Petco Park is among the crown jewels in the sports industry. Every stadium built since has used the Padres home as a learning tool. As a venue, it is nearly without equal, but it did not start that way.
When the park first opened in 2004, it had none of the local food and beer options that grace it today. The operators tested an idea that allowed local groups to fundraise by manning concession stands, which helped philanthropy in the city at the expense of efficiency and quality of service. Over time, the field dimensions, scoreboards, signage, unique group seating areas, and a host of other improvements were added to create what San Diego experienced when Juan Soto made his Padres debut.
Snapdragon Stadium opens in 22 days. Oak View Group (OVG 360), the company SDSU hired to operate its new home, has learned the lessons provided by the Padres over the last 18 years. What Petco has grown to become is where OVG 360 plans for Snapdragon to start.
“First of all, it’s a fantastic stadium,” OVG 360 General Manager Adam Millar told the East Village Times in an exclusive interview when asked if Petco Park has served as an operational model for Snapdragon. “It is really a special place to watch a ballgame and San Diego is very fortunate to have it. … they have really done a great job. They do a lot of special events down there. We have a lot of respect for what they’ve done. So, yes. ….(the Padres) have provided a great model. They do a fabulous job. I have nothing but respect for them. We’re going to do some similar stuff. San Diego’s such a great place, everyone wants to come here, so there’s plenty of business for them, plenty of business for us.”
OVG 360 has witnessed firsthand Petco’s transformation from a baseball stadium to an entertainment center. The number and variety of events hosted at the park is nothing short of remarkable. The vision for Snapdragon is to be utilized in a similar way. Whether that is as a concert venue, a convention extension site, or hosting smaller, private gatherings at the unique areas incorporated into its design, Millar plans to host as many events as possible.
“This was really JD Wicker’s vision,” Millar said. “He wanted to create something that was 60% San Diego and 40% stadium. … it was really important to everybody as we went through this process to make sure that not only were we building an incredible college stadium, but one that the community would embrace, that when you walk in, you’re very, very comfortable. You’re seeing some familiar names. You’re going to see Best Pizza in here, Hodad’s and Crack Shack and Taco Stand, and Cali-BBQ. We’re going to roll out shortly a number of very familiar beer brands. You’re really going to feel that you’re in a San Diego venue. To walk through the venue, you’re going to feel different vibes – North Park vibes, Barrio Logan vibes – different vibes as you walk through the building. That was really important.”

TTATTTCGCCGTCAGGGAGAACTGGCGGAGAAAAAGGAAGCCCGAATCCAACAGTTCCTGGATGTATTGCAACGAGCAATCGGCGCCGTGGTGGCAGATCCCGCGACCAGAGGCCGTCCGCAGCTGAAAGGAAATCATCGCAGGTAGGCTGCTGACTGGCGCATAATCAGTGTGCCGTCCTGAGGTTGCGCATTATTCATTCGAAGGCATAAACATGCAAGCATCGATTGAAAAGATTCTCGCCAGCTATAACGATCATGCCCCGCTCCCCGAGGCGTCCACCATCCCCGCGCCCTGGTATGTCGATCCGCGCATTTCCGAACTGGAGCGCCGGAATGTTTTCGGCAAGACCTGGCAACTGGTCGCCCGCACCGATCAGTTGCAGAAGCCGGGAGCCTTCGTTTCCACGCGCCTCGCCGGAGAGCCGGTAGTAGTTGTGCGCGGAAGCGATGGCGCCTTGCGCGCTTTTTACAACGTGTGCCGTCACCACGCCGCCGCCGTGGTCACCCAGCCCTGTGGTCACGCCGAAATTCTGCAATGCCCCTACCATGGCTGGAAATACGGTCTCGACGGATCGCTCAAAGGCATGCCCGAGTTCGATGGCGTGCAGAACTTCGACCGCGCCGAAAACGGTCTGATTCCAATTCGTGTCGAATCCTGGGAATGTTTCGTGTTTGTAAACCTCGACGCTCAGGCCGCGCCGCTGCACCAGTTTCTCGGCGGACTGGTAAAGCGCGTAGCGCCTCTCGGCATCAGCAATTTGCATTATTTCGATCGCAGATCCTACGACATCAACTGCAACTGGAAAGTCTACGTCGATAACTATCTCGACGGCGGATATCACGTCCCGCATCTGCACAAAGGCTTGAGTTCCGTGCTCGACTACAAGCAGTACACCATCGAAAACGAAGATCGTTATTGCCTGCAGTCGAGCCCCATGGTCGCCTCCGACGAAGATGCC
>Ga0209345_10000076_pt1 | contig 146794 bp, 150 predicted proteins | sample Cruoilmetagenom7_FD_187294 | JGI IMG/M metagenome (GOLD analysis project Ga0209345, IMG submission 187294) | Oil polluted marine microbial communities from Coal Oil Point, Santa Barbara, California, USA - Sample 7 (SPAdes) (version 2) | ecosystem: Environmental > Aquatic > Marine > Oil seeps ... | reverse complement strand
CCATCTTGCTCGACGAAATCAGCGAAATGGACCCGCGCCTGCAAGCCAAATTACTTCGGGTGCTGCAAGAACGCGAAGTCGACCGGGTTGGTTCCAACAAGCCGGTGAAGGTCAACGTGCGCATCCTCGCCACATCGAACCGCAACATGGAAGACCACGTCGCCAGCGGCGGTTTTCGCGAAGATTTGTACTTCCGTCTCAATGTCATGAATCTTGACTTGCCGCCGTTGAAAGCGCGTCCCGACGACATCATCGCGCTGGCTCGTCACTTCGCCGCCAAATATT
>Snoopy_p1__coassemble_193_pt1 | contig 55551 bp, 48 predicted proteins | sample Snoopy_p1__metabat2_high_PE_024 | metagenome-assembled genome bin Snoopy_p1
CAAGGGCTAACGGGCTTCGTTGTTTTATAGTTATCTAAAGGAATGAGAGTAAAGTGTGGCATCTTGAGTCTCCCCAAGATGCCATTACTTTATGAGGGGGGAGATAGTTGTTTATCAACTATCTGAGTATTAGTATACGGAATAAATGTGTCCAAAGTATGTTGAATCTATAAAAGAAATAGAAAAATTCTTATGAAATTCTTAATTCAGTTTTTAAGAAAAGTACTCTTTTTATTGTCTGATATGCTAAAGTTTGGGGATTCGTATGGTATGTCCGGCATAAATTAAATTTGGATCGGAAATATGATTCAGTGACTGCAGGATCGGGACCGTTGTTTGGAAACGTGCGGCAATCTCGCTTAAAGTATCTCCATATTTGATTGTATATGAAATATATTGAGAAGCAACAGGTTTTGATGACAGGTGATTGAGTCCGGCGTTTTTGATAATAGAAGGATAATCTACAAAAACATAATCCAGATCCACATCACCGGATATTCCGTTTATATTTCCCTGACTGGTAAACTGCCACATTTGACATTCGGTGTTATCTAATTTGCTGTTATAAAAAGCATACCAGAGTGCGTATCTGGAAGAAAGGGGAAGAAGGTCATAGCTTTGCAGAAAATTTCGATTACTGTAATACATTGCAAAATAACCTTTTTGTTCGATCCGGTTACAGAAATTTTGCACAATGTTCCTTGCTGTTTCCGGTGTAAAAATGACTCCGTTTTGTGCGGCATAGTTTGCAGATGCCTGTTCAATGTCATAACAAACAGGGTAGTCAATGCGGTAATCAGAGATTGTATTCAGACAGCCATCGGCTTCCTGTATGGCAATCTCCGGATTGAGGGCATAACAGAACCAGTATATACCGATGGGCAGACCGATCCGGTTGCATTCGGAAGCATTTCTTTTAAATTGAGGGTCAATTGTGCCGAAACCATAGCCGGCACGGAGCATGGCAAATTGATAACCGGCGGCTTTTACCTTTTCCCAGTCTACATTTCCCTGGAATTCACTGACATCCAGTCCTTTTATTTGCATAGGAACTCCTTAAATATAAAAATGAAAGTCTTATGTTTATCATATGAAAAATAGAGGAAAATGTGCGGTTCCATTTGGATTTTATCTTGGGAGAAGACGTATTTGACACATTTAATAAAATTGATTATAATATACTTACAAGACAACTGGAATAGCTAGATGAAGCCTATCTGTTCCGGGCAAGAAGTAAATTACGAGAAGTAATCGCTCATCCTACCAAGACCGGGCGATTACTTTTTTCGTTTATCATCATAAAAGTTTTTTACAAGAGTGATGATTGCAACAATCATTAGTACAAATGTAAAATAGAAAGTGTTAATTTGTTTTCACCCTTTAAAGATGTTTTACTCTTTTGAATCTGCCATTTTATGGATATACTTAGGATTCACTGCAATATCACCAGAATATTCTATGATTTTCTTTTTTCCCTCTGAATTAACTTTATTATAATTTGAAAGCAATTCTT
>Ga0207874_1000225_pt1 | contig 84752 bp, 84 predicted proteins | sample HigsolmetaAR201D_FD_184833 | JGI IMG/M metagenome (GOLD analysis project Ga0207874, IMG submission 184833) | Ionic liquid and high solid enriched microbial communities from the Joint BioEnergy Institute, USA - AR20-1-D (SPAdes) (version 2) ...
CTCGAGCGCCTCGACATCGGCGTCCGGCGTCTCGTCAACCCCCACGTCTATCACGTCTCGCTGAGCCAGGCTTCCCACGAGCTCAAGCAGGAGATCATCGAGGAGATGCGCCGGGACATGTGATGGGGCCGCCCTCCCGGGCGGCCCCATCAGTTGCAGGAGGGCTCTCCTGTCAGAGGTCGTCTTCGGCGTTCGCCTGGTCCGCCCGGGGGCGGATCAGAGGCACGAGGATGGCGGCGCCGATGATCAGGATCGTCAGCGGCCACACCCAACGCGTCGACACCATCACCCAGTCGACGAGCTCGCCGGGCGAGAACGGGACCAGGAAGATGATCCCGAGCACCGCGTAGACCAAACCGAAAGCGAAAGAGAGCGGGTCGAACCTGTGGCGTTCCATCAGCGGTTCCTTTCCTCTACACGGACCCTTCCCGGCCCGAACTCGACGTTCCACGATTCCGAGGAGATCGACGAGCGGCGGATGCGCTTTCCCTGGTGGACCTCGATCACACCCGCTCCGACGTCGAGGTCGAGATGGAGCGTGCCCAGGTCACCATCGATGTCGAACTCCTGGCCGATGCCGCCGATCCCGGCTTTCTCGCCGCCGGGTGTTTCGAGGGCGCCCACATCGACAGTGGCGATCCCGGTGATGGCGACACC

Where Snapdragon looks to distinguish itself from its neighbor downtown is the Aztecs’ home was built from the ground up with events other than football in mind. Petco Park is a baseball stadium first, which makes for awkward vantage points, obstructed seating, and other peculiarities when the venue hosts non-baseball functions. In the competition for events, Snapdragon has another built-in advantage. From April through November its primary tenant does not command as many dates.
When the rest of SDSU Mission Valley is built, Snapdragon will be adjacent to the Innovation District. That proximity has already attracted multiple technology companies as partners to the site. The stadium is tech-forward.
“The Wifi coming into the building. (There’s been) a lot of focus on that for the fan experience,” Millar said. “We got 10 gigs that bursts up to 40 gigs. That’s some robust stuff, so people are going to be able to access what they want to access.“
Snapdragon will have its own app separate from the current one SDSU offers. Through it, some sections will be able to order food from their seats and purchase merchandise. Everyone will be able to enjoy watching replays, accessing and transferring tickets, and a host of other features. Down the road, the app could be used by Qualcomm to bring more innovations to the patrons of Snapdragon.
One major change from SDCCU Stadium is Snapdragon will be a cashless and ticketless venue. OVG 360 has operated numerous stadiums during the transition away from physical money and tickets. Their experience has taught them that the anxiety before such a move is high for some, but that people adapt relatively easily.
For fans who want paper tickets, the Aztec ticket office will print a season set of tickets and mail them for $25 per seat. The ticket office told EVT that many fans have requested this feature because they want a memento from the 100th season of Aztec Football.
On game days, any fan having trouble accessing their tickets can go to the “Snapdragon Stadium Box Office ticket resolution window” for assistance. Entry into the game on that day will be provided at no extra cost for patrons with or without a smartphone.
The technological innovation goes way beyond a phone app. When entering the facility, fans will pass through a revolutionary weapons detection system called CEIA Opengate.
Gone are the days of patrons emptying their pockets to pass through a metal detector with security rummaging through their bags. Opengate is able to distinguish normal personal items from dangerous items. Snapdragon promises to be just as safe without the invasive searches performed at nearly every stadium.